This Post Is Sponsored By Nuffnang and Genius 3D Mammography
It was mid December 2014 and I was doing life as normal and for some unknown reason (most likely checking which boob was more full of breast milk) I found a lump. Initially I thought it might be a blocked milk duct but upon future investigation (my own doing) I was pretty sure it was not that.
It was one week before Christmas. ONE WEEK!!! We were due to go away on holidays camping for 2 weeks and I had just found a lump in my boob. Over the first 24 hours I kept thinking do I wait to have it checked out till after all of the Christmas crazy or do I try and squeeze it in.
For me I had always said I would never be one of those people who found a possible problem and then put it off and put it off and then when I finally got it checked found out it was too late and if only I had of had it looked at a few months earlier. With this in mind I went to the doctors to get a referral for a scan and spent an hour calling around to find a place that could fit me in last minute. Luckily I found myself a place.
So I went for my scan and they did confirm that there was a lump but they could not tell if it was an issue or not so they recommend I go for a biopsy. At this point we are now 4 days off from Christmas day, 1 day off from going away for 2 weeks camping and I have been told if I don’t get the biopsy before Christmas then there will be at least a 2 week wait because of public holidays and places closing down over that holiday period.
So here I am with 3 kids, a big lump in my boob, Christmas in 4 days, camping holiday in 1 day, a biopsy that needed to happen and the stress of wondering if maybe I had some kind of breast cancer. Yeah that was not fun.
So I sat for another hour session of phone calls to try and find a place at the Sunshine Coast, where we were headed for holidays, to see if anyone could fit me in before Christmas for a breast lump biopsy.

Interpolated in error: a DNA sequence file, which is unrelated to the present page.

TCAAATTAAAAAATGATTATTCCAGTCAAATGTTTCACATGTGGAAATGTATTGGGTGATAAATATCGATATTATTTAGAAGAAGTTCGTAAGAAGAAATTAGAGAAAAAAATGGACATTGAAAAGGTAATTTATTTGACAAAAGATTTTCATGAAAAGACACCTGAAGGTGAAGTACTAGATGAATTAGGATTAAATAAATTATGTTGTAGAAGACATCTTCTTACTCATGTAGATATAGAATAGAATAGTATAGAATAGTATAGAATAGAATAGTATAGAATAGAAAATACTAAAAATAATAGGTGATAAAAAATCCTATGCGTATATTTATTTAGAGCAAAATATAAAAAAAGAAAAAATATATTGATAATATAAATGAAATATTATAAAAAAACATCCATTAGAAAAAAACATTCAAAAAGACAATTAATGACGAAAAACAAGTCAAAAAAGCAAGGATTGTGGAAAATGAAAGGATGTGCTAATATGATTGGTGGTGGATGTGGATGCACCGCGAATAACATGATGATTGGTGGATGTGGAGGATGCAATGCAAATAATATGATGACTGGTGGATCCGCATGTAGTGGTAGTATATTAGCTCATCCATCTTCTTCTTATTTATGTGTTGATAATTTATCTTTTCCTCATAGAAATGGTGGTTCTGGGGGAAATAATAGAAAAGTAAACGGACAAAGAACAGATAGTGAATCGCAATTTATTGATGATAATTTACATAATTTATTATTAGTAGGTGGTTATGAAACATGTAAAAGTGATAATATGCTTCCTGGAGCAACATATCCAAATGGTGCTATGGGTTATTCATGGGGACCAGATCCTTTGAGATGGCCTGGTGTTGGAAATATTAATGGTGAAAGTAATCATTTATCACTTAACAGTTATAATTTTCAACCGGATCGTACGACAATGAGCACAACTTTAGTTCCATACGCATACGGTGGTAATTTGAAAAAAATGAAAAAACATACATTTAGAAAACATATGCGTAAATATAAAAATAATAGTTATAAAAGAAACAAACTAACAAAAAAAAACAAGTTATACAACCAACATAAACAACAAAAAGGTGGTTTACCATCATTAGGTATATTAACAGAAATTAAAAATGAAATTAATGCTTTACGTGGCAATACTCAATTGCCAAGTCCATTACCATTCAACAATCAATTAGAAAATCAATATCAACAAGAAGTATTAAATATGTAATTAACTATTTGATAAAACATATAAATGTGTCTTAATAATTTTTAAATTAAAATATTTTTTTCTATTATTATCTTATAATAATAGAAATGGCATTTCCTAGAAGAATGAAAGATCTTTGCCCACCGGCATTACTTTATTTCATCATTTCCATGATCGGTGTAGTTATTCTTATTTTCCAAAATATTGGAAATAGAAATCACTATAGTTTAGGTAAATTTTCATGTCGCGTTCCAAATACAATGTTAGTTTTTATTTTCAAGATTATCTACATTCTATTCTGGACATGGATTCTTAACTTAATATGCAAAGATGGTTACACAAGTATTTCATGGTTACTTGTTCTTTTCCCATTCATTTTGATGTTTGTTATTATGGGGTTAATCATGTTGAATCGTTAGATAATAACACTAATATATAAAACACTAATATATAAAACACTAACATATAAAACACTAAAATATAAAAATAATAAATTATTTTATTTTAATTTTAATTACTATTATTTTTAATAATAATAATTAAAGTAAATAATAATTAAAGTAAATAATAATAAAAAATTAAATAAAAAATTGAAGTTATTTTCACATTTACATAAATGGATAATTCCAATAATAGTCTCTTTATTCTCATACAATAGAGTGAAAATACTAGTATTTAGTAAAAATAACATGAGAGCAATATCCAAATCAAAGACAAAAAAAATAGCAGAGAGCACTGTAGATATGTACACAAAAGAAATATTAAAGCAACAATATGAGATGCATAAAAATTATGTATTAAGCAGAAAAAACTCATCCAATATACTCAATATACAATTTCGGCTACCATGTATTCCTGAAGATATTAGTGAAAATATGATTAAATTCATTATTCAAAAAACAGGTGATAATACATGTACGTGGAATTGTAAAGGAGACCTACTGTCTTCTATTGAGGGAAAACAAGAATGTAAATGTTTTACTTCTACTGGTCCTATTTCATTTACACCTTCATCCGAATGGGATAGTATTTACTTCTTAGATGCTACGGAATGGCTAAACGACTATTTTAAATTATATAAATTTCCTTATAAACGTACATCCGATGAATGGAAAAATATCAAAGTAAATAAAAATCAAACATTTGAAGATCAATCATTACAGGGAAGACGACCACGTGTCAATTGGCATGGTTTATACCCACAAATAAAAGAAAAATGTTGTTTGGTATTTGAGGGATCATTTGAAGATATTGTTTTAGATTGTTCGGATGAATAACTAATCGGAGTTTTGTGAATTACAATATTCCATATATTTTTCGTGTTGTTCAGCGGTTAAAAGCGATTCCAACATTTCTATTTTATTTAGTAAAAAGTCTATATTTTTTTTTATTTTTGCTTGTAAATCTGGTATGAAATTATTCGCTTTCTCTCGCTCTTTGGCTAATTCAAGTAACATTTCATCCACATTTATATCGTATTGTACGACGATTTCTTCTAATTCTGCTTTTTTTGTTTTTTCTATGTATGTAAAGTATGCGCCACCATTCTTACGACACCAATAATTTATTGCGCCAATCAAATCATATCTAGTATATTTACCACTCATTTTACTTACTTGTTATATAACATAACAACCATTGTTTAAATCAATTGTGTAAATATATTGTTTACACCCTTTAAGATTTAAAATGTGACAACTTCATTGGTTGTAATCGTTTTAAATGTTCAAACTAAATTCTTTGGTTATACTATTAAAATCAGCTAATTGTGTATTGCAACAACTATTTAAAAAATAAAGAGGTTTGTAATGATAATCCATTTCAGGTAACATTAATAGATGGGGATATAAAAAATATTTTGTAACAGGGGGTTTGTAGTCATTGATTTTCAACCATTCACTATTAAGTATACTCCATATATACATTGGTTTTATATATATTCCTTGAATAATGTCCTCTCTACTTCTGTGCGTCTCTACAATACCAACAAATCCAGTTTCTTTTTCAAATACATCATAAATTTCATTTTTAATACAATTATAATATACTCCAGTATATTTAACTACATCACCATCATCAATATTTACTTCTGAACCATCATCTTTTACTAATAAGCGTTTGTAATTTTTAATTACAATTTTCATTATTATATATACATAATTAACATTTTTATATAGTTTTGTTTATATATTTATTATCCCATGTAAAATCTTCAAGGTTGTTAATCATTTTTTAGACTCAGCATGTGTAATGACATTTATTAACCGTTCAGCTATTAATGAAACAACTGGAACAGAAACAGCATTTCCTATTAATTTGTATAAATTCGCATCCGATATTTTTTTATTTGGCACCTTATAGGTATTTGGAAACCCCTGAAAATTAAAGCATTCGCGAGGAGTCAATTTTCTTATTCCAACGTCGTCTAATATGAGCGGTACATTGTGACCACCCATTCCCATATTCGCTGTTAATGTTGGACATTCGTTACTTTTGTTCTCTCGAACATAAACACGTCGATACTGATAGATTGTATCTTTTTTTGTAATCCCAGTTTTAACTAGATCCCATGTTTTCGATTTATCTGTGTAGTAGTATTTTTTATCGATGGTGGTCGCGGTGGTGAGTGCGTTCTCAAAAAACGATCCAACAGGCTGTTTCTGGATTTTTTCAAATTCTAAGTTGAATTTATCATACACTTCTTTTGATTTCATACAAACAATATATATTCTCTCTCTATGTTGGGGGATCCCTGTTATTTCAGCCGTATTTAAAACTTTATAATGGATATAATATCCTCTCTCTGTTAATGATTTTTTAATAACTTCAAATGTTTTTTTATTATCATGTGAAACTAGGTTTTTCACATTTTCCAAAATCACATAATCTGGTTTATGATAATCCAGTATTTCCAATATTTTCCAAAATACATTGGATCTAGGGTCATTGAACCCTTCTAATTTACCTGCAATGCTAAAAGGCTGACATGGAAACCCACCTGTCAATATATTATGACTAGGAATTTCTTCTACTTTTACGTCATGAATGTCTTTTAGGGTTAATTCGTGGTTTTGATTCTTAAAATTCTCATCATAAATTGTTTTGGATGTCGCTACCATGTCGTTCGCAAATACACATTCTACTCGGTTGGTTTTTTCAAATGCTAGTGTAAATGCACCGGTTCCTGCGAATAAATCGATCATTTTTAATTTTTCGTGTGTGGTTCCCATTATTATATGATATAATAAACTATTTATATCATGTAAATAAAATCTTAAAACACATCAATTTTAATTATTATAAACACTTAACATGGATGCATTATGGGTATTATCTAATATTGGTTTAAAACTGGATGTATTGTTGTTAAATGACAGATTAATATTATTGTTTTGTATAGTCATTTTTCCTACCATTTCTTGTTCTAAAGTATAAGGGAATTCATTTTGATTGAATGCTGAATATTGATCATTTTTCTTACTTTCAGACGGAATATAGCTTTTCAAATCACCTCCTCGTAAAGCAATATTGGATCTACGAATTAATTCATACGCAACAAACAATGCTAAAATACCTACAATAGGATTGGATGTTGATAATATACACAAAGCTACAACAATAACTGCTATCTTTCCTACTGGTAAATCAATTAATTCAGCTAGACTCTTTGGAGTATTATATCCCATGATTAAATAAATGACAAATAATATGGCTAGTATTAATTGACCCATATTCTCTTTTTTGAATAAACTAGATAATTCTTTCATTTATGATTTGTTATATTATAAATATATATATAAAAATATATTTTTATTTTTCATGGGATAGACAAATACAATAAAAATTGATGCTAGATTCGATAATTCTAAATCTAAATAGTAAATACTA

Luckily I found a place who could fit me in on Christmas Eve. So off we went camping with my biopsy booked in. So on Christmas Eve I rocked up at the biopsy clinic to be met by a 30 year old surfer biopsy dude who was responsible for my biopsy. It took 4 needles before we were able to get a sample due to all of the breast milk floating around in there. Somewhat entertaining and awkward all at the same time. Nice guy though lol.
After the biopsy it was going to take 1-2 weeks to get any results back due to the time of year. All I knew is I had done everything I could at that point and I just had to wait.
For me there was good news at the end of all of this. There were no cancer cells … woohoo … but they still could not tell me what the mystery lump was? It’s still there and still unknown but they did know that it was nothing to worry about at this point.
Since going through the process of breast scans and biopsy I have since found out about Genius 3D mammography.
Did you know that traditional digital mammography provides a two-dimensional (2D) picture of the breast? It is the most common screening method used in Australia, however it has some limitations. In 2D imaging, overlapping structures in the breast may hide cancers and normal breast tissue may mimic the appearance of breast cancer, often leading to further testing and unnecessary patient anxiety[i],[ii]
I had no idea about this technology when I was going through my lump investigations.